There is a lot of hype surrounding Fiji. All of the brochures describe the country as 'paradise' - a wondrous archipelago of around 300 islands full of white sand, clear waters, coral reefs and bikini-clad women. Naturally I expected much, and wanted to accomplish as little as possible before having to face the cold of New Zealand, and the arduous task of finding a job.
Upon arrival I was whisked away to the Skylodge Resort just outside Nadi where I had a much needed shower and put my bags into storage. When I could be sure that the shops were open, I ventured into Nadi with the aid of a shifty, weasely-looking taxi driver. Conversation consisted of England and inevitably, football, followed by numerous attempts to get me to buy weed, all the while honking his horn at anything with a skirt and a pulse. Thankfully the journey was not too long. I paid him $10 (it was supposed to be $6 but he rather conveniently didn't have any change) and proceeded down the street.
Looking around, I thought to myself 'Get some money, get some sunscreen and get out. Sharpish.'
The place is a complete dive, made to seem worse by the startling contrast of the colourful brochures describing the Fijian paradise islands. Rubbish lined the streets, tramps were in abundance (with 'Performers' nowhere in sight I might add. These were your run-of-the-mill, garden-variety tramps), stone-age cars pottered around spewing fumes into the air, PRs for local shops lingered on every corner. It's like a much smaller version of Tijuana, made worse by its location. At least some of my contempt for the place comes from the fact that I was screwed by one of said PRs:
Having heard about the legendary friendliness of the Fijian people, Bobby skipped down the street and was approached by a young man whilst waiting at the traffic lights. Thinking nothing of it, he engaged in friendly banter with 'Didi' about this and that - gosh Fijians really are friendly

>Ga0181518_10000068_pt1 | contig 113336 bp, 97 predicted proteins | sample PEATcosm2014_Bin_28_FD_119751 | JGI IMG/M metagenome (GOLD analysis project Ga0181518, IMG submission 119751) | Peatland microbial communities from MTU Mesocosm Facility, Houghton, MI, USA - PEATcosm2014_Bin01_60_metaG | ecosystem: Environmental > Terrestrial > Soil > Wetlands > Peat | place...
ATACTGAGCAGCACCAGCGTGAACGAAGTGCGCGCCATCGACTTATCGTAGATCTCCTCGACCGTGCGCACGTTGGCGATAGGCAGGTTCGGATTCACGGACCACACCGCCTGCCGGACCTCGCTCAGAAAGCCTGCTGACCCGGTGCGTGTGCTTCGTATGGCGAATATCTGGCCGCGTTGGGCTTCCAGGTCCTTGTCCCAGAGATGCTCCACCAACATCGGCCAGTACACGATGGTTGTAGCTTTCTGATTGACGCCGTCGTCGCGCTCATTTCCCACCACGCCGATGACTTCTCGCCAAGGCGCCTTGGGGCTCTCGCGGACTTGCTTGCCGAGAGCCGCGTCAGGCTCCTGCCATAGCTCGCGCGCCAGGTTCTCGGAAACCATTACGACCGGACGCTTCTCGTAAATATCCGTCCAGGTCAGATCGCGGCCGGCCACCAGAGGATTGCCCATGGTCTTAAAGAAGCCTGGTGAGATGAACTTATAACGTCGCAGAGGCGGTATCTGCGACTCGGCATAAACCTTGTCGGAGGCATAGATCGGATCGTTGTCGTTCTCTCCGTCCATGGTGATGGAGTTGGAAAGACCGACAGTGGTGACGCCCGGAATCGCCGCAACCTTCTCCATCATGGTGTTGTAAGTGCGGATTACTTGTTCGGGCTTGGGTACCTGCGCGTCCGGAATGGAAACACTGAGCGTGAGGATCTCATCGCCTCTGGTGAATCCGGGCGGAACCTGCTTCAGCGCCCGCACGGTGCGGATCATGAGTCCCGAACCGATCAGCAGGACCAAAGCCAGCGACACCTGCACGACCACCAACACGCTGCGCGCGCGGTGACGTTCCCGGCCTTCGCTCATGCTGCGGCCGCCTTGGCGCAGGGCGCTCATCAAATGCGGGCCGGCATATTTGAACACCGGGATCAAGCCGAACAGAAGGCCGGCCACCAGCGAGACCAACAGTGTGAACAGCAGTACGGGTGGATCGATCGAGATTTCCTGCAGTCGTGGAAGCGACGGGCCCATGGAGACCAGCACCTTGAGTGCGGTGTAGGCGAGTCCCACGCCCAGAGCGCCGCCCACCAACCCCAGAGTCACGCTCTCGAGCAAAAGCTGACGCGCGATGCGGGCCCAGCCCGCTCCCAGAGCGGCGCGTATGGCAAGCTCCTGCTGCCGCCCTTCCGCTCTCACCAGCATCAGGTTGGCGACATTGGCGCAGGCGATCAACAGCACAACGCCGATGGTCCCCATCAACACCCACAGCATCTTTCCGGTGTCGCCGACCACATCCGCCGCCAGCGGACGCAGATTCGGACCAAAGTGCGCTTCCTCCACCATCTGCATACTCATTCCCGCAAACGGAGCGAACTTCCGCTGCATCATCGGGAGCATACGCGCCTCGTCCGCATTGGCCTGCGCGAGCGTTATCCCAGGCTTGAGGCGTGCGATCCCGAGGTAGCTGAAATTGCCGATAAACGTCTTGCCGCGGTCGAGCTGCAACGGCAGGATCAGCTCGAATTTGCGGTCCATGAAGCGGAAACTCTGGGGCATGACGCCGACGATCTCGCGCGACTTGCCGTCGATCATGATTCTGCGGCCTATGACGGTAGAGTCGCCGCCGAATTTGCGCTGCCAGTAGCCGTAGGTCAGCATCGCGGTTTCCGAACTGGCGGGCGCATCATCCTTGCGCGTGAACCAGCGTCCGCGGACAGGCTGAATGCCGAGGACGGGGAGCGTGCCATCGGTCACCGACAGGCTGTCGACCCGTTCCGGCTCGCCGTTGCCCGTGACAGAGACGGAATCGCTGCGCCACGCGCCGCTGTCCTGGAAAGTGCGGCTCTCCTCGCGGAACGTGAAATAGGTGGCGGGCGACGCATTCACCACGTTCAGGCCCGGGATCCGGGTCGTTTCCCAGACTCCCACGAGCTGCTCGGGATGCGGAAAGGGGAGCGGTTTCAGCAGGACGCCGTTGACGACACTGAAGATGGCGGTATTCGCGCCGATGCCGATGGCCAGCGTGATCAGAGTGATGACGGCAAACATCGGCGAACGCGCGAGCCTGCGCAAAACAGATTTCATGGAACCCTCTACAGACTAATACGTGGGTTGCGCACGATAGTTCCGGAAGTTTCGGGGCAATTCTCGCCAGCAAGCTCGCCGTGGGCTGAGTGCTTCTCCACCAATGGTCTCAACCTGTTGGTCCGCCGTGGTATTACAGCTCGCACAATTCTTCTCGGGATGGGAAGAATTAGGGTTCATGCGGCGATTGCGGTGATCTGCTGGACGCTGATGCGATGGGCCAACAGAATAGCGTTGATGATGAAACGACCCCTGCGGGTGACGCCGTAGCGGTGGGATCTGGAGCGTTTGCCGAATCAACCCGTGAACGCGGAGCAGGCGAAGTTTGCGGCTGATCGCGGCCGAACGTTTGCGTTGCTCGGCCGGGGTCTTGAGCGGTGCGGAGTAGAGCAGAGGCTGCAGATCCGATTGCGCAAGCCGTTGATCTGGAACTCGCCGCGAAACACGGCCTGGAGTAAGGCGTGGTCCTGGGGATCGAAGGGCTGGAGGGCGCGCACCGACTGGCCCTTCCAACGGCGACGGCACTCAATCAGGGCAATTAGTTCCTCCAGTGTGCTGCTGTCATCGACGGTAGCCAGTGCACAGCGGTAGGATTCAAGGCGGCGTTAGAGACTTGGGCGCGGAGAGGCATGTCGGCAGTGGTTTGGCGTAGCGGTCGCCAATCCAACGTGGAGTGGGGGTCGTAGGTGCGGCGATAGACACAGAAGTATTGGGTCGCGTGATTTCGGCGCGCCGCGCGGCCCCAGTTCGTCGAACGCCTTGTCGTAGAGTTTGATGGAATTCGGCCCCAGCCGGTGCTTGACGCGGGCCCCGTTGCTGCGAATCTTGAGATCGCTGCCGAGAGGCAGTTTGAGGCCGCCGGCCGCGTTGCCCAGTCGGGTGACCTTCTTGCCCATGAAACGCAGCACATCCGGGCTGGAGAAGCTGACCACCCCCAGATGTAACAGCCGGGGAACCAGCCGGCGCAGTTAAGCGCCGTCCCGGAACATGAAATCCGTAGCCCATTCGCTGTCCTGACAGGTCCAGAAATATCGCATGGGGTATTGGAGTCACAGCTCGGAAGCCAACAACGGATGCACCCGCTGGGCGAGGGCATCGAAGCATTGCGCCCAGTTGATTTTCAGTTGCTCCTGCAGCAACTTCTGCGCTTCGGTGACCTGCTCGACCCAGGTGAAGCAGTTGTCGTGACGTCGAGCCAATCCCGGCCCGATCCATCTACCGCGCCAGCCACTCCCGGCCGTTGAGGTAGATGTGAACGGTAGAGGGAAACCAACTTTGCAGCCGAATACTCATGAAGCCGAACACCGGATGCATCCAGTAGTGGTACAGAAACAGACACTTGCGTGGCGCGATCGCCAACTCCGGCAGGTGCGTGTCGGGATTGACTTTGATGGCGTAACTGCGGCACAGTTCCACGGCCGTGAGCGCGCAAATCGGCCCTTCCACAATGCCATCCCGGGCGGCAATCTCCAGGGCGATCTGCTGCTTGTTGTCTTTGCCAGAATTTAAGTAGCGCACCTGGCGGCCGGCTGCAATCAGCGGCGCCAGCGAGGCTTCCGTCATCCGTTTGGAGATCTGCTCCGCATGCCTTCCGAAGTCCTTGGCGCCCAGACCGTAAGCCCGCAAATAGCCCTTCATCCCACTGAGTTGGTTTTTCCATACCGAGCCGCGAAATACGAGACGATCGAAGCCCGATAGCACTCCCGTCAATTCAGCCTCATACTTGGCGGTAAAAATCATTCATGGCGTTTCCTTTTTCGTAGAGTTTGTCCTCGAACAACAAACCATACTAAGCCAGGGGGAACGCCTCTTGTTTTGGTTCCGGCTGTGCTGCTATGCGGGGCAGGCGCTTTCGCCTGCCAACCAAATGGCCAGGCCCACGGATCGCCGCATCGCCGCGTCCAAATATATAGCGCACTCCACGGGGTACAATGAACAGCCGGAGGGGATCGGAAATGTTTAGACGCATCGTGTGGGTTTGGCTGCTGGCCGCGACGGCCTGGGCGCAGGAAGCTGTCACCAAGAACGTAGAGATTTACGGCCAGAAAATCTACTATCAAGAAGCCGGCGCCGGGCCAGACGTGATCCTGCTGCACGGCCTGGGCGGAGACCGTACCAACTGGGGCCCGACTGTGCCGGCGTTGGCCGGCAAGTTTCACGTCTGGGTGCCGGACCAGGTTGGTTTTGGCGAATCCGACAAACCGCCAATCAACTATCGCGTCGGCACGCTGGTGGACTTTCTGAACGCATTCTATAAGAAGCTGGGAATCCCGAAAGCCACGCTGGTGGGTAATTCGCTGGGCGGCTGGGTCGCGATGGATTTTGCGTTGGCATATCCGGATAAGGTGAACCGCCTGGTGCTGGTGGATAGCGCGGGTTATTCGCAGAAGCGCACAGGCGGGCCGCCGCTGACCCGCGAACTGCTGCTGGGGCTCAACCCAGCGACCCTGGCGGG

- about what England was like and how Didi lived up in the mountains with his tribe. It was a traditional tribe - the men went hunting and made fire, the women did the cooking and cleaning. Bobby commented on how he would make it the same when he became king.
"You are a prince?"
"No, I'm just joking"
The men, women and children all indulged in the ancient art of 'making things' such as kava bowls, carved heads and pictures, and the money that they raised from selling such things went back to the village and allowed them to live their simplistic lifestyle. "That's a good idea" Bobby exclaimed. "Yes it certainly helps us along. Let me give you my card Bobby, that way you can find us when you have finished your travels"
Didi led Bobby along the street and across the road. Apparently he didn't have his card with him. Oh I see what's going on here. Where's the shop? There it is. You don't even have a card do you Didi. You swine. But you do seem like a nice chap so I will let you off
. Into the shop they went, where Bobby spotted two English people at the back drinking what looked like muddy water out of a wooden bowl, whilst clapping their hands and shouting 'Bula' every 5 seconds. Oh that must be kava Bobby thought, although not excitedly. He had heard of this 'kava' before from reports of fellow travellers, whose descriptions of the taste of the liquid included 'mud' and 'dirty wash water'. Still, you have to indulge in the local traditions of a country.
Didi sat down on the floor while one of his friends prepared some more kava, and to Bobby's dismay, the two English people had finished their ceremony and left. Just Bobby, Didi, a bunch of assistants and a quiet shop. Great.